HTTP vs HTTPS
HTTP stands for ‘hypertext transfer protocol’ – you’ll recognize it from the beginning of website addresses (http://www.yourwebsite.com). HTTP is simply the protocol that allows for communication between different systems. For our purposes we’re talking about the web browsers that your website visitors are using (Explorer, Firefox, Safari) communicating with the servers where your website lives (hosting companies).
HTTPS is the same, but the ‘S’ stands for ‘secure’. HTTPS communication is encrypted, HTTP is not.
Why Does it Matter?
In the past, unless you were gathering personal information from visitors or engaging in ecommerce where credit card info was being shared, it didn’t really matter… but that has changed. Here’s why:
Google – In the interest of delivering more secure websites to their users, a few years ago they announced that implementing or NOT implementing HTTPS would be a ranking factor – helping your site or harming it. It’s certainly become more important to the Search giant, but MANY sites have yet to implement the change.
WordPress – This popular content management system (CMS) powers 28% of the internet, and is unfortunately quite vulnerable to being hacked. So if you’re running WordPress, switching to HTTPS is just a smart idea. It offers one more layer of protection.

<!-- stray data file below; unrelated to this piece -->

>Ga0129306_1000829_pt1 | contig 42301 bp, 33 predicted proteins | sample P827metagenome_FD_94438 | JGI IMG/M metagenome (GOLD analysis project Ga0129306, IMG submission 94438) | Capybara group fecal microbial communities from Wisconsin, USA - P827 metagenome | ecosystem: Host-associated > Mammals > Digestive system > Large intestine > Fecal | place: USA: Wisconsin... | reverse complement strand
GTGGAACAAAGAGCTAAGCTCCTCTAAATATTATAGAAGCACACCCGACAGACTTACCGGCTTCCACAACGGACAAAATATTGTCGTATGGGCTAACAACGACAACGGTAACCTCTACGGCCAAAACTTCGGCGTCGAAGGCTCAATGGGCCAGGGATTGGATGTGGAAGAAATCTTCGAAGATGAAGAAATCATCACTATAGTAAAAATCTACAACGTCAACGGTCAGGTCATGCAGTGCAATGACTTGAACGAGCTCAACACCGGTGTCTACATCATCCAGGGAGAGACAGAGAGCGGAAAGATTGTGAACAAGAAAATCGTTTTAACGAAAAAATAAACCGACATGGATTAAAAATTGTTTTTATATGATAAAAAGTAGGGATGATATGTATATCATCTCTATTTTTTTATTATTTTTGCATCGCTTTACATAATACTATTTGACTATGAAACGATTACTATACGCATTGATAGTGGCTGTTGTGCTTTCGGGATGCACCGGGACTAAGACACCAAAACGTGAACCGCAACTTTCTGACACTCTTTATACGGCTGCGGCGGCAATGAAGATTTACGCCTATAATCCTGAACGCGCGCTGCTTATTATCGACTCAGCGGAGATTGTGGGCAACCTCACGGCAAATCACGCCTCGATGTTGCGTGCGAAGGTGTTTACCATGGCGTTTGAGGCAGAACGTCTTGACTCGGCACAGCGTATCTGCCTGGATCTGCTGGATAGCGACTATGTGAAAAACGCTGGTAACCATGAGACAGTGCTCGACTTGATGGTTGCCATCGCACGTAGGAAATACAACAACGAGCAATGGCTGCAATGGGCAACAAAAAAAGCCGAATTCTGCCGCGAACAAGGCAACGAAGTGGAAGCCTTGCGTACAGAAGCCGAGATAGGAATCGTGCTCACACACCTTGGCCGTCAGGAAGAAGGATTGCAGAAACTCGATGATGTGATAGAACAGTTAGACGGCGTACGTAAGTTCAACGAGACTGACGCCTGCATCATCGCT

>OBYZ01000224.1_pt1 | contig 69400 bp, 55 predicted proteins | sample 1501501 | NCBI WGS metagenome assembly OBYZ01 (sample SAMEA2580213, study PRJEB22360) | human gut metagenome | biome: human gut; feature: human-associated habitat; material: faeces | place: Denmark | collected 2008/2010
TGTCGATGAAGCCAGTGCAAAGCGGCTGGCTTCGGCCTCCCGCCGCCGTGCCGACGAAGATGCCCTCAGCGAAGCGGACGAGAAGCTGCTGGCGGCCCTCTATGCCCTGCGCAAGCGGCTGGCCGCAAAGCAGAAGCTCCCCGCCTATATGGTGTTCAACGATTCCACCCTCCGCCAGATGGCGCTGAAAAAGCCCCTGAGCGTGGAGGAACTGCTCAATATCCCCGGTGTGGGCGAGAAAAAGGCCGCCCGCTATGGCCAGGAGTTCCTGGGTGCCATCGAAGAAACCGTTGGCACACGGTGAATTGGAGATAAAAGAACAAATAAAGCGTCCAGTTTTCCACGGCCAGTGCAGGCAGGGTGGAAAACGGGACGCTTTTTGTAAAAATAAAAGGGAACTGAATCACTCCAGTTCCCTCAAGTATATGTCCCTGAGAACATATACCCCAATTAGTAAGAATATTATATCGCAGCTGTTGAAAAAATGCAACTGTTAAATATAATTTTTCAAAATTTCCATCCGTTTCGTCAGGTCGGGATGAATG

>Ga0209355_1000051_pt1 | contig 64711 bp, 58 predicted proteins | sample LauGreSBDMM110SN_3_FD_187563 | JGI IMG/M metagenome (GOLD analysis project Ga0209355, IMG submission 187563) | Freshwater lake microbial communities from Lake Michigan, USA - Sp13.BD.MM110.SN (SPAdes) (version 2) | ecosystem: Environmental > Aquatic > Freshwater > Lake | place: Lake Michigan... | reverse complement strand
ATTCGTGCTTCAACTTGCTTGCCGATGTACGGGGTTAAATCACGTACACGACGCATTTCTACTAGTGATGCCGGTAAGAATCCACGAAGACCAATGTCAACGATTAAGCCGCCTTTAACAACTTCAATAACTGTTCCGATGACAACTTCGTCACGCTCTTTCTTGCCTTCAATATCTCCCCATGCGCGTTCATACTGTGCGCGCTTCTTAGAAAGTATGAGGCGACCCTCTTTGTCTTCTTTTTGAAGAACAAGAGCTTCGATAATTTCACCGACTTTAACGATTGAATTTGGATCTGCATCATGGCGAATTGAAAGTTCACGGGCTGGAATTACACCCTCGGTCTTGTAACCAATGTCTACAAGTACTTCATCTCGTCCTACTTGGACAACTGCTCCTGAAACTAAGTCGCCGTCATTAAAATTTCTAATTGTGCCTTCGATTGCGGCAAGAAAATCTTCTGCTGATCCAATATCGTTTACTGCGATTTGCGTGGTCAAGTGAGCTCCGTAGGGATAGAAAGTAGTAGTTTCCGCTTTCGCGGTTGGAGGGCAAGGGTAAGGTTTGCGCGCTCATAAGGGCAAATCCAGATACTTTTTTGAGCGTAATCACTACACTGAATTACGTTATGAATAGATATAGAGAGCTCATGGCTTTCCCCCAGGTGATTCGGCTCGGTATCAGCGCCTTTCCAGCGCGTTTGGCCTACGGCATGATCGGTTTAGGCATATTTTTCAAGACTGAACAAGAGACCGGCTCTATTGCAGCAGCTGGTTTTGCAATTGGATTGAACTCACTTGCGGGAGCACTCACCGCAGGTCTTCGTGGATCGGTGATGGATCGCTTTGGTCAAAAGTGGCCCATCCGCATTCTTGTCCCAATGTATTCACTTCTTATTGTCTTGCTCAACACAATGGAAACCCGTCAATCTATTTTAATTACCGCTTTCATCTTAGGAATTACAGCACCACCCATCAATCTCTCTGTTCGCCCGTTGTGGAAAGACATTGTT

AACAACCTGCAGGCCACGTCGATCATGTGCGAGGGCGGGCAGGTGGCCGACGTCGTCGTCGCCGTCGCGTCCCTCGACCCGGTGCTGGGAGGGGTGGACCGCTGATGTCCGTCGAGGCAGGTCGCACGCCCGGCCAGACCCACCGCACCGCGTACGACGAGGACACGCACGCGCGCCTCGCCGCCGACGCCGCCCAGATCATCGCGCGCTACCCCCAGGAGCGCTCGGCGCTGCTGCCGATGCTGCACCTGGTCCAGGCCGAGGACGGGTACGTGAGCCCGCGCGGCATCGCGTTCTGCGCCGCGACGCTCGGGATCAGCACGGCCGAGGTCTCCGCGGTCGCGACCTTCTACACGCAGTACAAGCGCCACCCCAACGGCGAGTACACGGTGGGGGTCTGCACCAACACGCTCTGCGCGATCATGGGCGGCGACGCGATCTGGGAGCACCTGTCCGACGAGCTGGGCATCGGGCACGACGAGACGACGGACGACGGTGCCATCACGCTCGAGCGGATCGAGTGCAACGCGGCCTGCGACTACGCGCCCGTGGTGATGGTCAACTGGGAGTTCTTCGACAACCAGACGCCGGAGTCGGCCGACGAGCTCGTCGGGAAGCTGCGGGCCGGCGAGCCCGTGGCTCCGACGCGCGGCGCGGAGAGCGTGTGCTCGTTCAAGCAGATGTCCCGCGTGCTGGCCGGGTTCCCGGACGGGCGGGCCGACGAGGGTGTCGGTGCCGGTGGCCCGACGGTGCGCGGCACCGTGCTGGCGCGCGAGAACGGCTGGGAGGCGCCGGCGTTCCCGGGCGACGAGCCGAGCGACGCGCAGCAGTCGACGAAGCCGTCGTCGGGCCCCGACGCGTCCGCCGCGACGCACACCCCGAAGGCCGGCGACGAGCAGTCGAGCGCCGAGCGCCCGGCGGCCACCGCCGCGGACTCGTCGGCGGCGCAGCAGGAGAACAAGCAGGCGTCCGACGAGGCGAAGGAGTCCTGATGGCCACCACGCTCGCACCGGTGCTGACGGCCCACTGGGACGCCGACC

Browsers – Chrome and Firefox warn visitors to HTTP sites that the connection is not secure (shown as an exclamation in the address bar). Even if you’re not collecting sensitive data, there is a red flag against any website that hasn’t switched to HTTPS.
Human Eyeballs – AKA your potential guests and customers. Any and all warnings and exclamation marks against your website simply freaks people out, especially if they don’t understand the warning (which is likely). It can make a bad first impression.
Competitors – If your competitors HAVE switched over to HTTPS then they have an online advantage over you, if they HAVEN’T switched over then this represents a competitive opportunity for you. Either way HTTPS ought to be implemented.
The good news is that once you switch too HTTPS you get a nice green padlock and ‘Secure’ notation (depending on the browser) next to your URL in the address bar. It’s like a warm blanket for visitors.
How do I Switch to HTTPS?
In short you must buy an SSL certificate and implement it on your server. Just as domain registration and hosting plans are necessary to have a website, an SSL certificate is now part of the list.
We’ll cover the process in the next post.